‘Everybody Does It’ – Why You Should Turn to Social Proof Theory When Designing Ecommerce Websites

‘Everybody does it!’ – when I was a child this was one of the strongest arguments to convince my parents that what I did or was going to do was right. Though many years have passed since that time, I still follow that principle more often than I would like to admit. In fact, everybody does it. Instead of denying, learn how to use this psychological phenomenon when designing ecommerce websites.

Goldman’s Clever Idea

Sometimes even a truly clever idea needs a little trick to catch on.Let’s start with a short story about a man who invented the shopping cart – Sylvan Goldman. As an owner of a local chain of grocery stores, Goldman noticed how inconvenient it was to his customers to carry heavy shopping baskets around. This observation resulted in the invention of the device we can’t imagine our lives without. Interestingly, at first Goldman’s customers weren’t thrilled at all with the idea of shopping cart – despite the sales assistants’ encouragement, they simply refused to use it. A clever businessman didn’t give up, though. He hired a bunch of models to walk around the supermarket with shopping carts. Guess what happened! Seeing other people using carts, the customers followed their steps.

How social proof theory worked in Goldman's grocery store.

If No One Reacts, Why Should I?

The behaviour of Goldman’s customers isn’t a mystery. Robert Cialdini’s theory of social proof comes as a lucid explanation. According to the professor, we tend to assume that the behaviour of other people in a group is the right one. ‘One means we use to determine what is correct is to find out what other people think is correct.’ The degree of this conviction increases proportionally to the number of people in the group.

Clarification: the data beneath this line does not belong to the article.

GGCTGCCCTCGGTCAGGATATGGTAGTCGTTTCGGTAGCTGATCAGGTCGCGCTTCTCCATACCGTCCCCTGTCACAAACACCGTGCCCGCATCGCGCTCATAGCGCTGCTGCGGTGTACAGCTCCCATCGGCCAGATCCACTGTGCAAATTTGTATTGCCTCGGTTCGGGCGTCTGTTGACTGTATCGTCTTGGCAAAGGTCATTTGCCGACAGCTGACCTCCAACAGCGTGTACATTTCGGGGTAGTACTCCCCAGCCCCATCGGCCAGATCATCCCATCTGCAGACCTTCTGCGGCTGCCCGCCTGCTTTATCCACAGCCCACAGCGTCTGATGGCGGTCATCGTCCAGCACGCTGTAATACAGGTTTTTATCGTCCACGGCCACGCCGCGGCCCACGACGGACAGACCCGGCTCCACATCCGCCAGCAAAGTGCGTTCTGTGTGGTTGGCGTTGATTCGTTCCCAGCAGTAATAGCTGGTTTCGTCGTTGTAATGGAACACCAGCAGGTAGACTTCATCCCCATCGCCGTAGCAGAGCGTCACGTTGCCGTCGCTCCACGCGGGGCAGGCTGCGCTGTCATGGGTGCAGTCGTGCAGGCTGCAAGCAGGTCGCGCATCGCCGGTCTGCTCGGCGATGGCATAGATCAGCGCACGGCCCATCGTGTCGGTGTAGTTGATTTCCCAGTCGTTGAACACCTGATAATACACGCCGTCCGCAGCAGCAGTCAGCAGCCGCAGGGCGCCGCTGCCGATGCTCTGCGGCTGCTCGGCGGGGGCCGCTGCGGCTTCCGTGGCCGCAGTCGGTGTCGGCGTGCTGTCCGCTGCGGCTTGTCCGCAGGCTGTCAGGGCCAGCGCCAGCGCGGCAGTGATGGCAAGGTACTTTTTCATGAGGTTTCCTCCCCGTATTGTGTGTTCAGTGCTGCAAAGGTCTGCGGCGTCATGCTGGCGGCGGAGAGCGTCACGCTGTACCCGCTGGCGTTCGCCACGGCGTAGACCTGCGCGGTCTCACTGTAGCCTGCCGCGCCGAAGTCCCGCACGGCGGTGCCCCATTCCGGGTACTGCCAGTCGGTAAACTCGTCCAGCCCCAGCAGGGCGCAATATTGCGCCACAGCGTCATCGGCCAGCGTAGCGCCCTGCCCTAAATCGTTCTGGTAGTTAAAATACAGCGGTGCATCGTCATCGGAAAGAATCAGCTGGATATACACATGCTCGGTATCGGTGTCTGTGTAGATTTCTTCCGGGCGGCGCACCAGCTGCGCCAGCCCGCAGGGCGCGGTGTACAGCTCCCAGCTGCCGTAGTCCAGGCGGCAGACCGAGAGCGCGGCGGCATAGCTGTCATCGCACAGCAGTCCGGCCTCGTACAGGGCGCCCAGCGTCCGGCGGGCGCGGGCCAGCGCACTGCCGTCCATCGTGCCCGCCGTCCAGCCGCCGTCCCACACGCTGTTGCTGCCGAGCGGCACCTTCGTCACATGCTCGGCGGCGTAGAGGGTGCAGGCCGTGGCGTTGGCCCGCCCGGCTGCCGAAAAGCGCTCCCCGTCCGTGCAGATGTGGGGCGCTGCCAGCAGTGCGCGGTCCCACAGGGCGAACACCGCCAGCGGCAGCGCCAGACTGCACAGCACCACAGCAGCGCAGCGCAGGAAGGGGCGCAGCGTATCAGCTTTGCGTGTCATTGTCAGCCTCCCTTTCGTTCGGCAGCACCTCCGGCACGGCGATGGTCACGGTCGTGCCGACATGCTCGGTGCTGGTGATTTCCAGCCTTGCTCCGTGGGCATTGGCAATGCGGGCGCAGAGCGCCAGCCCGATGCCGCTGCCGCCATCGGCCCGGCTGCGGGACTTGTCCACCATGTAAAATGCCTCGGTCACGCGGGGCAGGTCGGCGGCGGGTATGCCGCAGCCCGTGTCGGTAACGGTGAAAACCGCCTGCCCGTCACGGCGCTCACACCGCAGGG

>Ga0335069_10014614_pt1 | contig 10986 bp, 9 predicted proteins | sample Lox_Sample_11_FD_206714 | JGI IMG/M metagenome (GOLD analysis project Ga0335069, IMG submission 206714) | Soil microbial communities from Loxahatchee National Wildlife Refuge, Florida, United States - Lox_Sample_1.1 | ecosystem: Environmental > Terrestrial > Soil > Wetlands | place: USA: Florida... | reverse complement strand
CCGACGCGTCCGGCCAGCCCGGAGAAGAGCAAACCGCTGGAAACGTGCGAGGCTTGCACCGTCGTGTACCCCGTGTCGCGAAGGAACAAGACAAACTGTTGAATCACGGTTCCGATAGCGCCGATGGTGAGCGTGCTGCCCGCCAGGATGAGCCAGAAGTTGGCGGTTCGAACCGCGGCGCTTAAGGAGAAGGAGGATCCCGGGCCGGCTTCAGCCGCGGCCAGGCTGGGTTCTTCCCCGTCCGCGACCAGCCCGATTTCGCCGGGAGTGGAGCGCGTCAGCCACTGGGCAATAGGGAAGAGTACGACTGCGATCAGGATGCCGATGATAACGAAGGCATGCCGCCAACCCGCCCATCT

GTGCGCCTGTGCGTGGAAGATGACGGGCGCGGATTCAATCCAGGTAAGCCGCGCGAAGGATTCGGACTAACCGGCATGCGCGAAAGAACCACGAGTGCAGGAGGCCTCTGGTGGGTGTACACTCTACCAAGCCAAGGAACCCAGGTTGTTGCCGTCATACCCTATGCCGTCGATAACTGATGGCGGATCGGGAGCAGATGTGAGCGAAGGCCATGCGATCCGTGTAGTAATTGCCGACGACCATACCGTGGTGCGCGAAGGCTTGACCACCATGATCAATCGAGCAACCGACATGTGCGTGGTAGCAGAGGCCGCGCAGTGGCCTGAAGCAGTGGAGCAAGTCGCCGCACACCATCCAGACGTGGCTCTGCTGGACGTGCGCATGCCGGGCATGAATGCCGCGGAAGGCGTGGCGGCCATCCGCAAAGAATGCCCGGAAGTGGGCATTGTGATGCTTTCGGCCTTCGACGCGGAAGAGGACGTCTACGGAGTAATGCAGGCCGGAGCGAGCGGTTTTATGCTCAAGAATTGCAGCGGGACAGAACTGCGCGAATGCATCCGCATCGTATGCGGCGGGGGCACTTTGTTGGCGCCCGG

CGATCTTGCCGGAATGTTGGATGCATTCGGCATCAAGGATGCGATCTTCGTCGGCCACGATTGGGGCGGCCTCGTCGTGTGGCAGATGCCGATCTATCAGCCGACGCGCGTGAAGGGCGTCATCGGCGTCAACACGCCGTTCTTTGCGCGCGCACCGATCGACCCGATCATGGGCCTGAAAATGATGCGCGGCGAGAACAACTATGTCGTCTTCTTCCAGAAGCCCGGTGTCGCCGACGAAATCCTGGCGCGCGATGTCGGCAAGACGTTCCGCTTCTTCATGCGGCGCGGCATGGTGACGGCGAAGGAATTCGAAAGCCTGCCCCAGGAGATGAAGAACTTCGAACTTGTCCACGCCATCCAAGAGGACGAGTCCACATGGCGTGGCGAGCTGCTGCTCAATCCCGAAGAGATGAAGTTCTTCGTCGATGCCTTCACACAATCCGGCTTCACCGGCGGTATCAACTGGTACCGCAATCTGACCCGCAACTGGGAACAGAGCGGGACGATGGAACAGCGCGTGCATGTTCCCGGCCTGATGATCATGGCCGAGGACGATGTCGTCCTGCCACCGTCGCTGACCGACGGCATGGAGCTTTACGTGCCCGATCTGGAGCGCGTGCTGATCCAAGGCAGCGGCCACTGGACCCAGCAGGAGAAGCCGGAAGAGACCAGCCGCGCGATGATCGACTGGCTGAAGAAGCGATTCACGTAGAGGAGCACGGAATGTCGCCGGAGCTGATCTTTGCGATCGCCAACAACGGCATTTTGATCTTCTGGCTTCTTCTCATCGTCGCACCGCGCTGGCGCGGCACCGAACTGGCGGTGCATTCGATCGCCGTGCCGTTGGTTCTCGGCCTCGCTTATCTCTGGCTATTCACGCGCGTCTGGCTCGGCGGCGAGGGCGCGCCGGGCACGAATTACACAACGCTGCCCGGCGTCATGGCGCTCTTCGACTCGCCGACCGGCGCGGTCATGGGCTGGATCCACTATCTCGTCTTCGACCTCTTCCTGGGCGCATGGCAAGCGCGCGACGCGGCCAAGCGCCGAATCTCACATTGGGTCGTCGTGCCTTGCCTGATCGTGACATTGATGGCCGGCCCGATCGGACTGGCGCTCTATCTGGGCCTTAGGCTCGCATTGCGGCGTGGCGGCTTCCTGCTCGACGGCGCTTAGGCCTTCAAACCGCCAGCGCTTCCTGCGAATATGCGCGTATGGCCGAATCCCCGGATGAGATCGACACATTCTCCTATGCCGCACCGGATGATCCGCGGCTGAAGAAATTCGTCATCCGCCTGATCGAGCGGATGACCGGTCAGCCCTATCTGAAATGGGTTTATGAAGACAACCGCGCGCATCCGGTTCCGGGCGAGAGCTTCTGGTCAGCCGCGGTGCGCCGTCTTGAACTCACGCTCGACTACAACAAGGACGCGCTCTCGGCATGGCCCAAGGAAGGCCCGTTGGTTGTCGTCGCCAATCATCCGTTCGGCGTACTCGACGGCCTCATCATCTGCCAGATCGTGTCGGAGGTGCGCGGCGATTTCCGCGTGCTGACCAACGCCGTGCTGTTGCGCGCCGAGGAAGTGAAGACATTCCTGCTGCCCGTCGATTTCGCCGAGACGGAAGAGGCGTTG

Bibb Latane and John Darley did a series of experiments in which an individual was told to do a questionnaire in a room with a broken air wet that emitted a dense smoke. The room was either filled with researchers who pretended to be participants or the individual was sitting there alone. What was his or her reaction to the smoke? If the room was crowded, in most of the cases he or she did not react at all, assuming that since others didn’t there was nothing to worry about. The more people were in the room, the less likely was the participant to react. If left alone, however, he or she immediately left the room to notify someone about the potential danger.

What Are They All Queuing for?

If something is popular, we are naturally inclined to see why.‘That’s some kind of crazy research’ you may think. ‘Such things don’t happen in the real life.’ Well, they do. Can you recall any situation when you saw a long queue to a food truck or checkpoint in a newly opened shop? What did you thought at that time? Did you get interested in it somehow? I bet you did. Maybe you didn’t stand in the queue right away but you at least tried to see the name of the place. Probably you thought you may come there someday to see what is this fuss all about. But first you decided to type it into Google. Sounds familiar? That’s Cialdini’s social proof theory in practice! Not only did you assume that there must be something interesting in the place with a queue but you also decided to look for confirmation on the internet.

Online Queues

The theory of social proof is of great importance on the internet. Before customers make a purchase decision or choose to use a particular service, they research it online. Reviews, testimonials, social media channels, certificates and notable partners – all these play an important role when assessing any business. It is even more crucial when we take ecommerce retailers into consideration. In that case the customers can neither visit the shop in person nor can they see or touch the product. What they mainly refer to, thus, are online reviews at which we take a closer look now.

Online reviews are in a way an equivalent of a queue. A bunch of positive recommendations on the product page will surely encourage customers to do shopping. But, as in the case of queue, if they are really supposed to work, they have to stand out. And here is where UX designers move in.

Review of Better Reviews